Review: Priest of Gallows (War for the Rose Throne #3) by Peter McLean

Rating: 9/10


Gangster, soldier, priest. Queen’s Man. Governor.

Tomas Piety has everything he ever wanted. In public he’s a wealthy, highly respected businessman, happily married to a beautiful woman and Governor of his home city of Ellinburg. In private, he’s no longer a gang lord but one of the Queen’s Men, invisible and officially non-existent, working in secret to protect his country.

But when the queen’s sudden death sees him summoned him back to the capital, he discovers his boss, Dieter Vogel, Provost Marshal of the Queen’s Men, is busy tightening his stranglehold on the country.

Just as he once fought for his Pious Men, he must now bend all his wit and hard-won wisdom to protect his queen – but now he can’t always tell if he’s on the right side.

Tomas has started to ask himself, what is the price of power? And more importantly, is it one he is willing to pay? 


First, I’d like to thank Ella Patel and Jo Fletcher Books for the ARC that in no way affected my review.

Tomas Piety won’t sit down for no one, not now he’s got the Queen’s Warrant. He’s near unstoppable in the third and penultimate book in the War for the Rose Throne. Priest of Gallows is so utterly unrelenting and blunt in its message it’ll leave you gasping – heart-thumping – trying to keep above the sheer horror within its pages; it’s so very brutal, so very sharp-of-wit and so unforgiving. McLean ramps up everything you’d have loved from the first two and plunges us into unfamiliar territory with familiar faces.

Without wanting to spoil anything, the plot in short sees Tomas deeply embroiled in a situation that really has gone awry, a situation so out of the norm that he’s forced to Dannsburg at the command of Dieter Vogel to try help smooth over the disaster … and disaster it is. Meanwhile, he cements his position in the secret elite. I mean, I know what I’ve said here really does skate around the plot, but so much happens so quickly that I feel like you need to go into this one fresh. As ever, I have to say it’s not for the feint-hearted; there’s scenes early on that really are unsettling … Ilse, a new face, is certainly someone you get the crash course into knowing. Brutal isn’t the word. Then there’s the twists and turns, which I also really can’t mention, but damned does it get flashy; if you’d not had your fill of the cunning, this will certainly satiate that need and then some. I’m a sucker for magic, so to see it front and centre in this book was amazing.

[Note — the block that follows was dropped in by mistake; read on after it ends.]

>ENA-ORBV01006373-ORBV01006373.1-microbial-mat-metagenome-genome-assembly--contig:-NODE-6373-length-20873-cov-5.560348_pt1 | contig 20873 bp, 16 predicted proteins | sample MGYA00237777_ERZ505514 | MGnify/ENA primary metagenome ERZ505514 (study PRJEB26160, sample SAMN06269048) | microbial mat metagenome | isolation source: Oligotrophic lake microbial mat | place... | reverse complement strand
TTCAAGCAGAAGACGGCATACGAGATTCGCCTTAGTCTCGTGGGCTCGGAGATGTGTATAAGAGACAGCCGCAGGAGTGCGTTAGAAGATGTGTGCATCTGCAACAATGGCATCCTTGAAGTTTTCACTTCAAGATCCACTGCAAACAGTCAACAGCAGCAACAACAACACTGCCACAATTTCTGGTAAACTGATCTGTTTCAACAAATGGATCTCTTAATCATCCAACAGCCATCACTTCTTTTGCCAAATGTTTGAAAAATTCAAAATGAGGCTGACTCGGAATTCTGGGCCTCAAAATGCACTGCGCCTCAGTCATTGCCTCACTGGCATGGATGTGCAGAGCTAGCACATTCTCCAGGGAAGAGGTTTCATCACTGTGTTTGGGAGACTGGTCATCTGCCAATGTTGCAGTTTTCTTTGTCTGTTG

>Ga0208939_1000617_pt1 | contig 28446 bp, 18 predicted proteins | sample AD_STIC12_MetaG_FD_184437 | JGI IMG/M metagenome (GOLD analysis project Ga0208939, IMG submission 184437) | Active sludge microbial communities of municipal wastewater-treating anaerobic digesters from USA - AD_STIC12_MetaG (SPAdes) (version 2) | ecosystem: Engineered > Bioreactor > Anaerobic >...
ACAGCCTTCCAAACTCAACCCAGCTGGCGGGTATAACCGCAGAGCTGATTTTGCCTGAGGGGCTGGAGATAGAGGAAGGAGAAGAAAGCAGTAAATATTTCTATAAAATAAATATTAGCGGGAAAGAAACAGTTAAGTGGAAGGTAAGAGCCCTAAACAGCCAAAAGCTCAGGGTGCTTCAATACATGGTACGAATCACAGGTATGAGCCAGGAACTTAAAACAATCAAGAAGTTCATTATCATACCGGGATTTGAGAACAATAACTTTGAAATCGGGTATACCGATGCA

The setting in this one is different; if the first two were gangland warfare, this one is a definite change of pace. It’s Tomas with real power and real authority and in part I did miss the skirmishes back in Ellinburg, the violence without a writ. But it’s a definite upwards turn in Tomas’ character arc: we have seen him go from battle-weary arrival to Dannsburg elite. A man not to be messed with. But no matter how high he climbs, there’s plenty of scum to teach a lesson and plenty of them are the disgusting and wretched upper classes who think money can buy them a free pass into their brutal pastimes … and it has done, but not now Tomas is the man with the swords. But they’re not named justice, although he’s happy to give you some. Even so, McLean grounds him in his battle shock and roots. He’s not really one of those up top, and he’ll also only take so much. Still, it’s all personal for Tomas and he won’t really make a move other than to save his own name, and to right something he feels is wrong, or has wronged him. I love the way we’re almost led to believe he might be a hero, but that’s really a matter of perspective. He’s a villain to those above, and a villain to those who cross him. His heart isn’t always in the right place, but he’ll ensure his own are looked after and that’s something you’ve got to love about his character.

A special mention goes to Iagin – I bloody love that man. And the ride his and Tomas’ relationship has taken. From almost-enemies, or certainly individuals would never be called acquaintances, to fast friends. Iagin is an ally well-earnt and crucially needed amongst the political intrigue and plotting that goes on in Dannsburg. His taut, blunt words and fast action led me to laugh and wince.

The cunning blew me away … and it’s one of those clever magic systems which just tells you nothing about how it works but in Priest of Gallows it attempts to give us insight, to add to the little we know about it through the eyes of Billy.

Overall, this is the best entry into the series yet and I couldn’t put it down. It’s everything you need in a low-fantasy read.

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